British politics used to be dominated by the country’s relentless economic decline. Long before James Carville’s mantra for Bill Clinton’s 1992 presidential election bid — ‘It’s the economy, stupid’ — it was the economy which determined British general elections and alternative economic policies which most divided the parties.
I spent most of my early career as a journalist chronicling this economic decline and commenting on it. I travelled to Germany, Scandinavia, even Italy to bring back stories of how Continental companies were more efficient, their bosses more impressive, their unions more reasonable, their products, from cars to fridges, far superior. Most of the serious media did this sort of thing: the aim was to shame Britain into upping its game; but for a long while it seemed as if we were wasting our time.
By the mid-1970s, Britain’s relative economic decline had become so engrained in the national psyche, so impervious to solutions from either the Left or the Right, that parts of the British Establishment had effectively given up: senior Whitehall mandarins and leading opinion-formers began to talk quietly about the ‘civilised management of decline’. It was a measure of how hopeless things had become that accommodating decline had become a more realistic prospect than reversing it.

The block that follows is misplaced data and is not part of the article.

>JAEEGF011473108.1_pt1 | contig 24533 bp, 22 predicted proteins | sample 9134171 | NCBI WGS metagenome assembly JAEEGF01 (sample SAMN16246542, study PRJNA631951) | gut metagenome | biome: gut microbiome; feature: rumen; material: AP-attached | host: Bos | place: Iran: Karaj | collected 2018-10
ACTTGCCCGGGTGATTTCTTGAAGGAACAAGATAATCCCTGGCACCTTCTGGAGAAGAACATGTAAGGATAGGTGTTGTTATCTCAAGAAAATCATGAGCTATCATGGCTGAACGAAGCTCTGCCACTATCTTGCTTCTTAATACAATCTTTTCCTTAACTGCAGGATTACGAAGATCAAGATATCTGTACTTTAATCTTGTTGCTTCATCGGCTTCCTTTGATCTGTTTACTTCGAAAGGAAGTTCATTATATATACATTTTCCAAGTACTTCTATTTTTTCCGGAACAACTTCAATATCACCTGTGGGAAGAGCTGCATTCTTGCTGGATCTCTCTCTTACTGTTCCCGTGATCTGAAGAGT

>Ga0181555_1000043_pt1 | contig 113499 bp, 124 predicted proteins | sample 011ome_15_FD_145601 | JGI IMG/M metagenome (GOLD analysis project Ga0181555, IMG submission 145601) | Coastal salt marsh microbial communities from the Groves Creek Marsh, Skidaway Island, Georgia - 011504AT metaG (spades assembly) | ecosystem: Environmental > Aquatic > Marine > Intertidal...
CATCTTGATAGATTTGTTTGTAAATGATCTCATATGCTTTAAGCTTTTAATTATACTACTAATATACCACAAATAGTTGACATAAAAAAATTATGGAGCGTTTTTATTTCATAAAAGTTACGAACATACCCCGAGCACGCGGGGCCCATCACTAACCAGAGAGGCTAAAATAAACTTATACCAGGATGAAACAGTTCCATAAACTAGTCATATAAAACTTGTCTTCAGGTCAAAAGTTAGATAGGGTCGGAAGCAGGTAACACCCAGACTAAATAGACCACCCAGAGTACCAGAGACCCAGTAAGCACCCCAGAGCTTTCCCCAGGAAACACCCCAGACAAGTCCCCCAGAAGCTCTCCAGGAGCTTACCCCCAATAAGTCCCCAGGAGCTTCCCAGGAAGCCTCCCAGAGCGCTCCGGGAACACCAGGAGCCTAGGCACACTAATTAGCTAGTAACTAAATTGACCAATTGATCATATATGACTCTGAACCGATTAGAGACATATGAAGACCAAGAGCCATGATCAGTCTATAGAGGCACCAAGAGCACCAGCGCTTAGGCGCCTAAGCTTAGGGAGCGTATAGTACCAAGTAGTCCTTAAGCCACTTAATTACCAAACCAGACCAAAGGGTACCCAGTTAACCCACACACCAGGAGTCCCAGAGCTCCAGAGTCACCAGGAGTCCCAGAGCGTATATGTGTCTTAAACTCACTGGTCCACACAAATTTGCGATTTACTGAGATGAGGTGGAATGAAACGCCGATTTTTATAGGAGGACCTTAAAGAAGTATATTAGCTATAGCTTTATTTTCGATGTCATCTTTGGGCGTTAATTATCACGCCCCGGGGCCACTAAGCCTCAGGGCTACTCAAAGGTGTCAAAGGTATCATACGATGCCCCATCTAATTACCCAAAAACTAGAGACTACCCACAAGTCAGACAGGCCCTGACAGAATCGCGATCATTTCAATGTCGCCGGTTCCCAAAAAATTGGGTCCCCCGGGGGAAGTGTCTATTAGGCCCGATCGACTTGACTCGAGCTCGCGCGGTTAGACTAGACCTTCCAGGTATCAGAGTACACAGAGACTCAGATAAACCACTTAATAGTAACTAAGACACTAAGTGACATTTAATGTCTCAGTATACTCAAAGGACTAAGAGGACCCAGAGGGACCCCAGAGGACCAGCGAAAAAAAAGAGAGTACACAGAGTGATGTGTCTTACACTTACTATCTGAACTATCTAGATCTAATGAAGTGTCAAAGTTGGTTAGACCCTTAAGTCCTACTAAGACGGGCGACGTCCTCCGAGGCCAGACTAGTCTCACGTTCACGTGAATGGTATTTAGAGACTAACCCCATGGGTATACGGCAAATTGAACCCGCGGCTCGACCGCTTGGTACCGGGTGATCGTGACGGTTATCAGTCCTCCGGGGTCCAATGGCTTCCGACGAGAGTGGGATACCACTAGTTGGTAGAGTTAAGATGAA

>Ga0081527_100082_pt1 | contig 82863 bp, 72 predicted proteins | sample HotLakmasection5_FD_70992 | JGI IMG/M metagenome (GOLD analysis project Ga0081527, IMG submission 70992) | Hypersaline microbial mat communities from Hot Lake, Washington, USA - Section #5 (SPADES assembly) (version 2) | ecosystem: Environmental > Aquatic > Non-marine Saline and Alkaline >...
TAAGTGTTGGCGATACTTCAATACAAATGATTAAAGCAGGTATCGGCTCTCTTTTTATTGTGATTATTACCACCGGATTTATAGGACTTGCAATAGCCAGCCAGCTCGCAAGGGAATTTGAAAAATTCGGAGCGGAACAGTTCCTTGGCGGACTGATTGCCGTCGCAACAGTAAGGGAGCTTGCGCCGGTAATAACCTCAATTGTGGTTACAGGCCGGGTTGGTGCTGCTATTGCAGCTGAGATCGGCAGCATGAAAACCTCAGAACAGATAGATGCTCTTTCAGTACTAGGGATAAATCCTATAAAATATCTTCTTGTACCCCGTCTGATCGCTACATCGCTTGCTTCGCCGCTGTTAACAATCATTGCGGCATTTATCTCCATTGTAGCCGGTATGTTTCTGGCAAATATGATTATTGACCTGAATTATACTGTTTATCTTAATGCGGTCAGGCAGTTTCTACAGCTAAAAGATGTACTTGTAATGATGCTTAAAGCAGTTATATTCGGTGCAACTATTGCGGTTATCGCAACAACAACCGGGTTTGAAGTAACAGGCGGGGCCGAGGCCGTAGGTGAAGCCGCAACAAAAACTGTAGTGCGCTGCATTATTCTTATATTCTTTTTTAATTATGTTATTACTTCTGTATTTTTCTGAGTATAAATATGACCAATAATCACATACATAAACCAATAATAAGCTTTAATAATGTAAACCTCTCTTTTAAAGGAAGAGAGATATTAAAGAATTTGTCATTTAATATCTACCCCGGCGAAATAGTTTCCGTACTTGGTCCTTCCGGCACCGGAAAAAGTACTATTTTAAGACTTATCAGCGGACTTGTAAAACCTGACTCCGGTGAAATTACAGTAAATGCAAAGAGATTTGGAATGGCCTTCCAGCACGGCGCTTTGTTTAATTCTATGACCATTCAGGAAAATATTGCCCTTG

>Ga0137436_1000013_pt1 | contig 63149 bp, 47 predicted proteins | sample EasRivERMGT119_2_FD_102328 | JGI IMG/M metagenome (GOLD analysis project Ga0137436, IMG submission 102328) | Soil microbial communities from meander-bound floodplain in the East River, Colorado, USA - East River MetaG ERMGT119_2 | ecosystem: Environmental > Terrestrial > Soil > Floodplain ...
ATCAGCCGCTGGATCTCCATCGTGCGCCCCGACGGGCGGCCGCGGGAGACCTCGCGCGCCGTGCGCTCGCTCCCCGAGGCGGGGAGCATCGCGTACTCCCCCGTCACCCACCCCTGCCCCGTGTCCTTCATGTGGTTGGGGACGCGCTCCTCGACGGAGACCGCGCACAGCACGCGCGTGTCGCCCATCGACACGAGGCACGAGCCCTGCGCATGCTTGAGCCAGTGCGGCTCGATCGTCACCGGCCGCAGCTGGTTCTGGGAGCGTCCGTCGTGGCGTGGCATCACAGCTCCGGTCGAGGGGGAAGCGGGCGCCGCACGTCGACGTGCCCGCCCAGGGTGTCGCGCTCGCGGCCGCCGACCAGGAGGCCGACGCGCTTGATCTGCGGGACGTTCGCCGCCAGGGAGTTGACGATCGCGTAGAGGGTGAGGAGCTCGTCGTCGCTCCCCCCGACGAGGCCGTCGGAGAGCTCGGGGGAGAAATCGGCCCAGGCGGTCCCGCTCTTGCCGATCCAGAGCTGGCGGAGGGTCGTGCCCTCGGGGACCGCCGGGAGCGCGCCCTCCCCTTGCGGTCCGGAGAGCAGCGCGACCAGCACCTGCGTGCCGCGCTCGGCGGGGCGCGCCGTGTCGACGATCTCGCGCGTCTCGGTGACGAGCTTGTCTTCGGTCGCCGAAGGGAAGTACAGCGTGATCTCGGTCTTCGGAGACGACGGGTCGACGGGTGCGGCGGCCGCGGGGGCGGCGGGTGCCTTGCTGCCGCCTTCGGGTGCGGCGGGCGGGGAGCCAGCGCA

Today, as a new Prime Minister steps up to the plate, all that seems ancient history. The economic question no longer dominates British politics or separates the parties (indeed, I would be hard put to tell you any major difference between Labour and the Tories on economic policy) and economic decline no longer permeates our political discourse.
A combination of the Thatcher reforms and the decade-long Blair–Brown duumvirate has achieved what was once deemed impossible: Britain has stopped declining. The British economy might not be quite the modern miracle Gordon Brown claims, but it is no longer the basket case it once was. It is part of our new Prime Minister’s claim to the top job that he deserves much of the credit for this. But his first lesson in the hot seat is likely to be that there is no gratitude in politics: the British now take for granted that they no longer have a Broken Economy; they are much more exercised about the Broken Society.